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Struggling Toys R Us Plans To Pay Executives Millions In Bonuses

A bankruptcy court judge approved a plan for Toys R Us to pay its top executives millions in bonuses, even as the company struggles to stay afloat.
Eric Gay AP
A bankruptcy court judge approved a plan for Toys R Us to pay its top executives millions in bonuses, even as the company struggles to stay afloat.

A bankruptcy judge has granted struggling retailer Toys R Us permission to pay millions of dollars in bonuses to executives after the company argued it was necessary to motivate its top brass during the critical holiday shopping season.

Judge Keith Phillips ruled the company can dole out $14 million in incentives to its top 17 executives. A caveat: fiscal year earnings must first reach $550 million. Executives could receive even more if earnings reach $641 million, but the company's lawyer Joshua Sussberg said that target would be "incredibly hard to achieve," reports Reuters.

In a filing, Toys R Us argued, "it is the [company's] employees - and more particularly the senior management team - that must execute at this critical juncture and provide the foundation for a successful turnaround," reports CNN Money.


Phillips okayed the plan over the objection of Judy Robbins, an attorney with the Justice Department's U.S. Trustee Program, which is tasked with serving the interest of creditors.

"It defies logic and wisdom, not to mention the Bankruptcy Code, that a bankrupt company would now propose further multi-million dollar bonuses for the senior leadership of a company that began the year with employee layoffs and concludes it in the midst of the holiday season in bankruptcy," Robbins said in her filing, according to CNN Money. "Apparently, this Christmas, Toys "R" Us intends to deliver not only 'children their biggest smiles of the year' but the insiders, too."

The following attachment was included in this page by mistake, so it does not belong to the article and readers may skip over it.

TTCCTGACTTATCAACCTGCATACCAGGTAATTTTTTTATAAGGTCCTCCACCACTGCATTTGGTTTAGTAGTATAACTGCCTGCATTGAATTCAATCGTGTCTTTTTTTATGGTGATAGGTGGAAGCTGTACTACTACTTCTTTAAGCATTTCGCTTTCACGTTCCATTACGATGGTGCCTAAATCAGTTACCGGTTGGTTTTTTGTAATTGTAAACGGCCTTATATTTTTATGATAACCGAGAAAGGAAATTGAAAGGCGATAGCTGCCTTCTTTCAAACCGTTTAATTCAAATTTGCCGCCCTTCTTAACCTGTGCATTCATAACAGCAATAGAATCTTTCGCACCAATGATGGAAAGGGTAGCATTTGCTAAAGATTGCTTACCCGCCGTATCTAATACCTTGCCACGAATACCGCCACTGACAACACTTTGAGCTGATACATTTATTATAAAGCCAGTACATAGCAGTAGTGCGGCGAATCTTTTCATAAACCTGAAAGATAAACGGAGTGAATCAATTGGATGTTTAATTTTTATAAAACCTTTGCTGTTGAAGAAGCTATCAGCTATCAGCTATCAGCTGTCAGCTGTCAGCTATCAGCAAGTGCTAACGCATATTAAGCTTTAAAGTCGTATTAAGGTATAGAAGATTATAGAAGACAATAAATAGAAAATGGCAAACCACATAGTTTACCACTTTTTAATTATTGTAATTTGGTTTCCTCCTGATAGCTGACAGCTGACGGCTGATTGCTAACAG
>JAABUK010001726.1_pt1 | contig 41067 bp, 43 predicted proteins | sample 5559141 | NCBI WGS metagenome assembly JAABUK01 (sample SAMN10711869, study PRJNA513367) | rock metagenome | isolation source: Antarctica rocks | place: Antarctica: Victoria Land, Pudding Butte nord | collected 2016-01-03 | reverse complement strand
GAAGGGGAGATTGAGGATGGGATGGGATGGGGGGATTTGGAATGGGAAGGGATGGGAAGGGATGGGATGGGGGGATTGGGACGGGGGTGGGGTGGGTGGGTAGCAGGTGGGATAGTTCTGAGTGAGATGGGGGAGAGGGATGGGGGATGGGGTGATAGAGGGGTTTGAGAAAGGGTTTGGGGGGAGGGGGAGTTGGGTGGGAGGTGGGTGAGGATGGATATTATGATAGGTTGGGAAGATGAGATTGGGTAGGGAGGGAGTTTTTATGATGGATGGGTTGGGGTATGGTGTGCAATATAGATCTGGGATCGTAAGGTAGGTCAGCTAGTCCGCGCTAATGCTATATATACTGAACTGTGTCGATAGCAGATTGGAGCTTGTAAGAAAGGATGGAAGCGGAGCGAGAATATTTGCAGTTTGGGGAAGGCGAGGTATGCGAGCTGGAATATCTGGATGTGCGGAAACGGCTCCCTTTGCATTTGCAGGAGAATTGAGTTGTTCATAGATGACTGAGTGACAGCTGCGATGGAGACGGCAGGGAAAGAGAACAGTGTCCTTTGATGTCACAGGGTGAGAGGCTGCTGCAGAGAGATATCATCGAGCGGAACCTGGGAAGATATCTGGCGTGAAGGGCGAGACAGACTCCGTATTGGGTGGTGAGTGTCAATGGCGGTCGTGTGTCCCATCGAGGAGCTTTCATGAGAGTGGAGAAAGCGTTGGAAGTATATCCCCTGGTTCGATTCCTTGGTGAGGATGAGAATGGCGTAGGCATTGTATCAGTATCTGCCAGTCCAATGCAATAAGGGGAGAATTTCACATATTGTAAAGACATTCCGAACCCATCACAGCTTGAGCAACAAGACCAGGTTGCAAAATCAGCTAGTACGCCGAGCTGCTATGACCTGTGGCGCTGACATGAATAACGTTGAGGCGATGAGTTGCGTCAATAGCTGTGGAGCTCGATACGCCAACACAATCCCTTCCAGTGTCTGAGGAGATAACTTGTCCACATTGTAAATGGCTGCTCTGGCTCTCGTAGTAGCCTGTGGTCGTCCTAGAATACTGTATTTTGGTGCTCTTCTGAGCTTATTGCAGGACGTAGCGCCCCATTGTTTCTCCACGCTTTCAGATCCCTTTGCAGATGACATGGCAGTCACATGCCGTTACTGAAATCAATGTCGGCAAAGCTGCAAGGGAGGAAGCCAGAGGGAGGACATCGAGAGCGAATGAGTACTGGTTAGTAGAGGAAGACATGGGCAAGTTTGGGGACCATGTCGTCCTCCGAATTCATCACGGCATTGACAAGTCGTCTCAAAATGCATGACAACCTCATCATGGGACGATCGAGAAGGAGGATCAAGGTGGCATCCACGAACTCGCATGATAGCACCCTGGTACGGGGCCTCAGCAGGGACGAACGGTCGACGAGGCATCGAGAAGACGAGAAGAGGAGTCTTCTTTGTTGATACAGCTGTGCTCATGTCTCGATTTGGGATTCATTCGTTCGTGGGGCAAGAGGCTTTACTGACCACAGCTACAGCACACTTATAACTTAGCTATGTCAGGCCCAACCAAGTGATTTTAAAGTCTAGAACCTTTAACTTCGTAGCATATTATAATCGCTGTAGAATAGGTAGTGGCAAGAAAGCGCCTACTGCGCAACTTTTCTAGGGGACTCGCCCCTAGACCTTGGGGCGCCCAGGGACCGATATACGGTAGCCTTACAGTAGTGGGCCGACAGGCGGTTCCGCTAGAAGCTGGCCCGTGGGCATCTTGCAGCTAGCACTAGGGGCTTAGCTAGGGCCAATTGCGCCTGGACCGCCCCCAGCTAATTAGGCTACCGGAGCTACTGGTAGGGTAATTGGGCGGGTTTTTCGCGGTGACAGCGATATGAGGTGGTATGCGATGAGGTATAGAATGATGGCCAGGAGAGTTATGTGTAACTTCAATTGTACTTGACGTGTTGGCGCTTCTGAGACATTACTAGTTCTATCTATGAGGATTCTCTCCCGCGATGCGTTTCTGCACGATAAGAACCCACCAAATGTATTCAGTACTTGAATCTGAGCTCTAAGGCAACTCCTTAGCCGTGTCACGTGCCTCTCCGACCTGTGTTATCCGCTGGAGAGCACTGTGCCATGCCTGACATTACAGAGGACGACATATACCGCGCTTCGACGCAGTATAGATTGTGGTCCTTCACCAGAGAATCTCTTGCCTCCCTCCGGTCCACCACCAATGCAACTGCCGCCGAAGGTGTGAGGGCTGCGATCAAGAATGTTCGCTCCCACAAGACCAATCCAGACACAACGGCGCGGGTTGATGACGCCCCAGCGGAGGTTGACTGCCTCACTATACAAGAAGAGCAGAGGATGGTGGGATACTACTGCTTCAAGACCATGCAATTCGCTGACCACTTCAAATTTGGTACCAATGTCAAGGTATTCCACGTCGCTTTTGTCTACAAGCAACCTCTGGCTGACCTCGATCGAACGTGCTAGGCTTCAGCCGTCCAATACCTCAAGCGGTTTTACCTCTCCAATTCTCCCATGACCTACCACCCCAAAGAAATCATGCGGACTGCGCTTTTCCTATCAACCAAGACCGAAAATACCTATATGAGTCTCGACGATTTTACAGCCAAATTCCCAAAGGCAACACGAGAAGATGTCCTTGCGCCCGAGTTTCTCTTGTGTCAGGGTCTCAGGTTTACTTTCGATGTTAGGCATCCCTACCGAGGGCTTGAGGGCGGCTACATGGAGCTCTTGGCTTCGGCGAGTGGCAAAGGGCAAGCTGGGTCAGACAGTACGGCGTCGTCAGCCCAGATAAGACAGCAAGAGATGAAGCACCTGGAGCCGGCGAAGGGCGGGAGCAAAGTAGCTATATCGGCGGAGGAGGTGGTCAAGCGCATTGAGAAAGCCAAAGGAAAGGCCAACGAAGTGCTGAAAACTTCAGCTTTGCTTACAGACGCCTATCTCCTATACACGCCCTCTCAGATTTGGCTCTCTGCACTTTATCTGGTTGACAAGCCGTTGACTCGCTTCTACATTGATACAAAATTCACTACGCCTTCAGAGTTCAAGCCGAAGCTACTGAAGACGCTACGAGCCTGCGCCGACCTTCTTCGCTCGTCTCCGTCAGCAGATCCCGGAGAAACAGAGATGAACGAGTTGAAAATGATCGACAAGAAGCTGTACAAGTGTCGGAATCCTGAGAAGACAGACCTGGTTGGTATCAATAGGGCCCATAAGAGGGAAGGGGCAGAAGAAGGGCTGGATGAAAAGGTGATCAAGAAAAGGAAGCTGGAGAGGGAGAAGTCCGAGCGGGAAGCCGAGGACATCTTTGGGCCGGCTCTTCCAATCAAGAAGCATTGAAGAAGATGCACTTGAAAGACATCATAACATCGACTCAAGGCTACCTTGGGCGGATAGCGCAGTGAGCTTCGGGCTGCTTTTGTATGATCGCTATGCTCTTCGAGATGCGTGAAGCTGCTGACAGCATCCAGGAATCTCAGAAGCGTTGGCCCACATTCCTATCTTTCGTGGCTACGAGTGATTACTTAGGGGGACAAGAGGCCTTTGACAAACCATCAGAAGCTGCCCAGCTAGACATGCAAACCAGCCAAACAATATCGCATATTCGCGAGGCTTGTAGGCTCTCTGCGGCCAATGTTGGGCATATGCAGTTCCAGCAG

Robbins argued that Toys R Us executives are already paid more than other retail leaders and already receive lavish perks like chauffeured cars and private airplane trips.

But during the five-hour hearing Tuesday in his Richmond, Va., courtroom, Phillips said the Toys R Us plan was "fair and reasonable under the circumstances," and represented sound business judgement, reports USA Today. Phillips pointed out that no creditors or lenders objected to the plan.

In September, Toys R Us — the largest toy retailer in the United States — filed for bankruptcy. But it stressed at the time that its approximately 1,600 stores worldwide would remain open and operate as usual. In a statement, CEO Dave Brandon said, "our objective is to work with our debtholders and other creditors to restructure the $5 billion of long-term debt on our balance sheet."


Brandon would be one of the beneficiaries of the bonus plan. His annual compensation — including other incentives and bonuses — already stands at $12.5 million, reports USA Today.

CNN Money says Toys R Us has not reported an annual profit for five years — and since that time has lost nearly $2 billion.

The coming weeks are of vital importance to the company as people stock up on children's gifts. Toys R Us "makes 40 percent of net sales in the fourth quarter and its performance during the holiday season could drive the outcome of its attempted turnaround during a seismic shift in the retail industry," reports Reuters.

As customers turn more and more to e-commerce, retailers have been struggling mightily this year, with multiple American chains filing for Chapter 11.

And NPR's Yuki Noguchi has reported that the industry's troubles are only just beginning. With more than 1,000 malls across the country, experts say there are simply too many brick-and-mortar stores and they are crumbling under the weight of online shopping.

Sussberg, the attorney with Toys R Us, says it is still not too late for the company to turn things around estimating that only about half of the country has finished its holiday shopping.

He says the company hopes to present a new business plan by this summer, according to Reuters, with the goal of exiting bankruptcy before the 2018 holiday season.

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